Then we have Kartal Ozmizrak, my young fella. He’s just 16 years old, but he’s going to be very good. He’s been playing quite a bit lately. We’ve had some blowouts, so he’s gotten some good time on the floor. He’s only 16, but he goes out and competes every day and doesn’t look like he’s afraid. It says something about Kartal that he’s been suiting up for the games and some of the older guys haven’t. He’s going to be a good player if he can get a consistent shot. He’s a point guard and has the floor game. He sees the game well, knows when to pressure the ball, has good court vision and makes some great passes. It’s just a matter of him getting a solid jumper.

Everybody on our team, from the vets to the young guys, get along. We Americans have nicknames for all the Turkish players. We call Baris “Boris the Bullet Dodger,” like the character in the movie “Snatch.” For Serhat, we call him “Ciroc,” like the vodka. For Adem, we call him “LeBron” because he’s so athletic, but he’s really not. For Mehmet, we call him “Memo,” like the character in the movie “Finding Nemo.” It’s just a fun thing for everybody.


The scheduling in the Turkish League is different than any other time I’ve played basketball. It’s hard to get into a rhythm that way. In the NBA, if you have a bad game you can pick back up the next day or you’ve got three games in four days. That makes it easier to stay in rhythm. Here, we practice all week and then you get up for this one game. It’s even different than college basketball because there you generally have two games a week.

Because we have so much time off, there is a lot of practice time and some days we’re doing two-a-days. I’m definitely not used to that. The practices aren’t too grueling; they’re just longer than I’m used to. In Utah, we only practiced for about an hour and a half, but we worked hard for that hour and a half. Here, practice is two and a half hours and we just scrimmage for most of it. It’s just a different way of doing things that is created by the schedule.

The practice times have been another adjustment from what I’m used to. We have practice at 4 p.m. on some days. I’ve never had practice at 4, except for maybe in training camp when we had two-a-days. Even then, it was probably at 6 or so. When we played in Belgium, it was strange because we practiced at the same time as the game the following day. We didn’t finish practice until 10:15 p.m. the night before our big game. Then we got in the car to go to the hotel and we hit traffic. The gym was 45 minutes from our hotel, so we didn’t get back until 1:15 in the morning. Then we had to get up the next morning, go to shootaround and play that night. It was just kind of bizarre to me the way they scheduled it all.


Since I have a lot of down time, I’ve been watching a lot of TV on iTunes. There haven’t been that many good movies for the last few years, so I’ve gotten into all these TV shows. I’ve gotten used to watching a lot of different programs because, even in the NBA, you have so much down time on the road, and watching shows is how I pass the time. I also don’t sleep on planes, so we’ll have a four-hour road trip and I just have to watch TV because I can’t fall asleep.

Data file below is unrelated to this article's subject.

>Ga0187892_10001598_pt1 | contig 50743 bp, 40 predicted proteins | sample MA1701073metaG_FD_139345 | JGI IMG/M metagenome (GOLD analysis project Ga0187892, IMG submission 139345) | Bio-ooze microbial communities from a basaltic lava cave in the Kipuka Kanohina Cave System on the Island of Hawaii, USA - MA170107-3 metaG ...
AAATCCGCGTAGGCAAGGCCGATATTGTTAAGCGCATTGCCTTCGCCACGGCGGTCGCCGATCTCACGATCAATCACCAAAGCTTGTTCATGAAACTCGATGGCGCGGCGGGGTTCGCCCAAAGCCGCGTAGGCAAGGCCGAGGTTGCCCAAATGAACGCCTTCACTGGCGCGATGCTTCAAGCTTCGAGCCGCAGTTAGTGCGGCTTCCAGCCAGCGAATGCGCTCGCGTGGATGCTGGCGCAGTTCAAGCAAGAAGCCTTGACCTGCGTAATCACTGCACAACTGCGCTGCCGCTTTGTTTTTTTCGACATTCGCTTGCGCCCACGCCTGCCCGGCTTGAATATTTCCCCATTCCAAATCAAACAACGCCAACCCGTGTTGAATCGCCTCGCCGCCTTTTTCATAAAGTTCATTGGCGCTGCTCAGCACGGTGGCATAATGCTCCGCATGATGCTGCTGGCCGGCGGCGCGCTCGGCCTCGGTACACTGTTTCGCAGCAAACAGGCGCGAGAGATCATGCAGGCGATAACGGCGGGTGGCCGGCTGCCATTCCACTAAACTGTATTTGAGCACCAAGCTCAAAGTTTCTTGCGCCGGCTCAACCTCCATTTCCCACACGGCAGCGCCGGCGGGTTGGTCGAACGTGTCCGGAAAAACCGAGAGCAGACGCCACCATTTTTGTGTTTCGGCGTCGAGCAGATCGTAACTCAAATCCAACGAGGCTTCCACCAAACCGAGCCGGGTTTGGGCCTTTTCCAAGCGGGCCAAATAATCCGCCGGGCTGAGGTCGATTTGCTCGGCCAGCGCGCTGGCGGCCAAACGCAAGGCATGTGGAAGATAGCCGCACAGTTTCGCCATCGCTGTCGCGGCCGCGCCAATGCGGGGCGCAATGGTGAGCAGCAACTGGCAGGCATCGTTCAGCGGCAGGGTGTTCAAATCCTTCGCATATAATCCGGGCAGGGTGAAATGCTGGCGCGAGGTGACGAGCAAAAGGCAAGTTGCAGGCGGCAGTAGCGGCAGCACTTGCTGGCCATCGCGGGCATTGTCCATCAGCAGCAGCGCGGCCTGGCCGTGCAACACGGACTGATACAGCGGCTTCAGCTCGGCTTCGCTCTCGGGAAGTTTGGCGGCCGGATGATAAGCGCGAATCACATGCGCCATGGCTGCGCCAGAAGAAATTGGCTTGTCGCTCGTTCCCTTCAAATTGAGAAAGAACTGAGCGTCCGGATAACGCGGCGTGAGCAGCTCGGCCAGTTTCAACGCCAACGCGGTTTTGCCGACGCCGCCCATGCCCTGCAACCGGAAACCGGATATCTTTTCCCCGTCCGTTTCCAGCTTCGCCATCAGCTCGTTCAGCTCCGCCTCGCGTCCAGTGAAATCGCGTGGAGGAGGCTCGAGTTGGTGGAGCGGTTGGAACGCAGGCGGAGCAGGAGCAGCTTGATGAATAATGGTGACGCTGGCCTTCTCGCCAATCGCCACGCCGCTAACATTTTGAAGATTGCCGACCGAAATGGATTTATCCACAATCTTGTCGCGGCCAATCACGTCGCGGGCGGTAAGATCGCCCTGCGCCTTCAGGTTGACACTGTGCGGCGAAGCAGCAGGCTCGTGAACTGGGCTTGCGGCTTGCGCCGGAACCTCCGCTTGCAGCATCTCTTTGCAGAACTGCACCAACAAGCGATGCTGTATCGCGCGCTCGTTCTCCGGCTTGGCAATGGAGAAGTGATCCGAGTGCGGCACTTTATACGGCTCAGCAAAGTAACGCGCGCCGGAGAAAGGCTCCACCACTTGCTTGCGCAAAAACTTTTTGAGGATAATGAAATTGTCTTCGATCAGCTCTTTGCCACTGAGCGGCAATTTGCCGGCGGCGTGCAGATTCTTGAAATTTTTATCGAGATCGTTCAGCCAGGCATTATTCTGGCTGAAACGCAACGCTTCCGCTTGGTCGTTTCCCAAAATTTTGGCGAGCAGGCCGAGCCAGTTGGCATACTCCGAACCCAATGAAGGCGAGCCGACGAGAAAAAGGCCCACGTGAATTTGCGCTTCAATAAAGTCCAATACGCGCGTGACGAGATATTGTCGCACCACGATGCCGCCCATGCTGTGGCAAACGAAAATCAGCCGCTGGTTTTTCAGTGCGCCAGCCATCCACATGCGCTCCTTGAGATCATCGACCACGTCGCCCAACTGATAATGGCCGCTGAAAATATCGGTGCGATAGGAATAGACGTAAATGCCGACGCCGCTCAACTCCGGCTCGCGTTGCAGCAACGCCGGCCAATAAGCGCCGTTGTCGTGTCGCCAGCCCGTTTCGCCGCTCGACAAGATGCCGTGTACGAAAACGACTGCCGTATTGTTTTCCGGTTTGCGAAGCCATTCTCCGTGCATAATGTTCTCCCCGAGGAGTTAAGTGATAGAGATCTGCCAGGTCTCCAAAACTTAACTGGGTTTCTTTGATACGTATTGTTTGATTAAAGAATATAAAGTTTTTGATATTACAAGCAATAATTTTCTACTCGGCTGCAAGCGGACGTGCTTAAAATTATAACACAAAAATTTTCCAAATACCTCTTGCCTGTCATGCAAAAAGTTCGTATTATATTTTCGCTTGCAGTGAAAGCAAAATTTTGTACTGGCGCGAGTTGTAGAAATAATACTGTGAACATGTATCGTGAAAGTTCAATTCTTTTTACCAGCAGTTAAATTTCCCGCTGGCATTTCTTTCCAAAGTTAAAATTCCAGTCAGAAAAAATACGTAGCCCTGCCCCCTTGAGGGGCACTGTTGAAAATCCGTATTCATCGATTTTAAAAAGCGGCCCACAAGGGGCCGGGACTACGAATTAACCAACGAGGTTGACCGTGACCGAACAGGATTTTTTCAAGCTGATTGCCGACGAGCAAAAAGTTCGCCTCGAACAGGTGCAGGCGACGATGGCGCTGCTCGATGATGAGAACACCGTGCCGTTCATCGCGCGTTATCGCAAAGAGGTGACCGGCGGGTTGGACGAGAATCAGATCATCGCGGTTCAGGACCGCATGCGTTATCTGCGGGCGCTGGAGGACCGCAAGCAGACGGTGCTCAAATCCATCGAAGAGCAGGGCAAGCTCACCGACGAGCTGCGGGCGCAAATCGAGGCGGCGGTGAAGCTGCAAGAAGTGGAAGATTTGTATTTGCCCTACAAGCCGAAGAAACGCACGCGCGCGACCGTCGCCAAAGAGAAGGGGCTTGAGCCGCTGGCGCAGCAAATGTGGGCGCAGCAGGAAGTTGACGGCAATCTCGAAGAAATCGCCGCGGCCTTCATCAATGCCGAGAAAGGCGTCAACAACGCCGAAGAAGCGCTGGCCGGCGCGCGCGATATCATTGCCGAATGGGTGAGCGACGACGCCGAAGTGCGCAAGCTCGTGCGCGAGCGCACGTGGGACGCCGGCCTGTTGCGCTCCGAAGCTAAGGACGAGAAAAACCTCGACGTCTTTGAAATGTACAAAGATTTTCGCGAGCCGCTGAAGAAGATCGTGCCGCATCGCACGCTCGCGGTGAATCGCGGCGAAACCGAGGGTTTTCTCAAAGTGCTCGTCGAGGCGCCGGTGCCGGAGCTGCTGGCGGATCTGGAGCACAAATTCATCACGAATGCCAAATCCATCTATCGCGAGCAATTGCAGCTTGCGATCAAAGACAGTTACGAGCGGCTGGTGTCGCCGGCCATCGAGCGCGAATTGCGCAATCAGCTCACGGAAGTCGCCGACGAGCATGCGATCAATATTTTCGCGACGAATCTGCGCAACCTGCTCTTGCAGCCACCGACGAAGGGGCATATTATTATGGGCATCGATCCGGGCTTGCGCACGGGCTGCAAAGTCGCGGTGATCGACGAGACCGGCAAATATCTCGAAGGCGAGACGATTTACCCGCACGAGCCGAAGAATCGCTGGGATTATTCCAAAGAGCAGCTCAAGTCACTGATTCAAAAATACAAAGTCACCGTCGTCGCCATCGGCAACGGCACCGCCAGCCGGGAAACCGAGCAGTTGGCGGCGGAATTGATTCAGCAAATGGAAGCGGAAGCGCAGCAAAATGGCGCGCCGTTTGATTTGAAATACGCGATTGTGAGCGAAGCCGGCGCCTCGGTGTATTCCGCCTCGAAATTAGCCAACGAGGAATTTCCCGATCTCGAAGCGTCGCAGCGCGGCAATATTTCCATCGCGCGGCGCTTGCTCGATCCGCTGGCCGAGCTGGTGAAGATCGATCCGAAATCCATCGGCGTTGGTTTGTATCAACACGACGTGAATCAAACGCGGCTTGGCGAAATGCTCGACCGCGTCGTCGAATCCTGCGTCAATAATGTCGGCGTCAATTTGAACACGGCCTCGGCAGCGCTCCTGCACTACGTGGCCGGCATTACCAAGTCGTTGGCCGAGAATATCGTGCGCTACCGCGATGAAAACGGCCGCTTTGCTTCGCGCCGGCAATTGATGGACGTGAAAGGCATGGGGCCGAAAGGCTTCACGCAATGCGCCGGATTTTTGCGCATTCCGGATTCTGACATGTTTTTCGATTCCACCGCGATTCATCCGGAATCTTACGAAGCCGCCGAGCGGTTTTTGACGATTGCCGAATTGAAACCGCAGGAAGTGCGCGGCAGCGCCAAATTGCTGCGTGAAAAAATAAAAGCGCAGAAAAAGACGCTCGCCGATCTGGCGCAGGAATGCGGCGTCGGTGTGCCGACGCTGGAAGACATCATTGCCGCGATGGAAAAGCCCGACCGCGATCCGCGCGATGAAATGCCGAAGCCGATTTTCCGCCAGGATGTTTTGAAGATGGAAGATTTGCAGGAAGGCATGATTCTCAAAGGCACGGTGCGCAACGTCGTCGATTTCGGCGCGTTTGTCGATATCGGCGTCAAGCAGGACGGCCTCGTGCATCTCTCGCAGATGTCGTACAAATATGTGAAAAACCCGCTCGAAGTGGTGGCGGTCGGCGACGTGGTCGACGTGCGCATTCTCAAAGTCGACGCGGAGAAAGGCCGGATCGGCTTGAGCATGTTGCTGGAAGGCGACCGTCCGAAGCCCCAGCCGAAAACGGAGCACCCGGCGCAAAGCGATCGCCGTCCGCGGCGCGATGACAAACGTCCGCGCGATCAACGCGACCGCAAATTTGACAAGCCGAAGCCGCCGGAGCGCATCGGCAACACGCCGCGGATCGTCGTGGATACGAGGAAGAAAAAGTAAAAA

You name it, I’ve watched it. “Prison Break,” “24,” “Lost,” the new “Hawaii Five-0,” “Nip/Tuck,” “Mad Men.” I watch most of the shows on Showtime and HBO, like “Dexter,” “Californication,” “Weeds,” “Entourage,” “True Blood.” I’ve watched so many shows that now I’ll watch shows that I never thought I’d watch, like the new “90210” and “Gossip Girl.” I’ve watched all of “Gossip Girl,” and that’s pretty good actually.

I just started “Breaking Bad” a couple weeks ago and got hooked really quickly. I watched two seasons in about four days. I also watch “Modern Family,” “Blue Bloods,” all the new shows. But my favorite show of all time is a classic -- nothing better than “Martin.”


We recently had another one of those reminders that we aren’t in the U.S. anymore, when we went to “Disney On Ice.” I took my two girls and two of my oldest daughters’ friends from school. I thought it would be fun for them but the advertisement we saw was misleading. When we went on the Internet to order the tickets, they advertise “Disney On Ice” as if it were in English. So when my wife got the tickets online, we thought we’d get all the songs from the Disney movies, in English! It wasn’t until we got there that we realized that it’s all in Turkish. It was still fun, though, and the kids had a good time. The music is still the same -- just the lyrics are in Turkish. You know what’s going on, though, so we had a lot of fun. As long as they enjoyed it, that’s what matters.

Everything happens a little slower than we’re used to over here and things take a little more time to develop, but we’re getting the hang of it. It’s certainly been an adjustment, but I think it’s worth it for the experience.

Click here to read Part 3 of D-Will's diary. Click here to check out his brand-new website.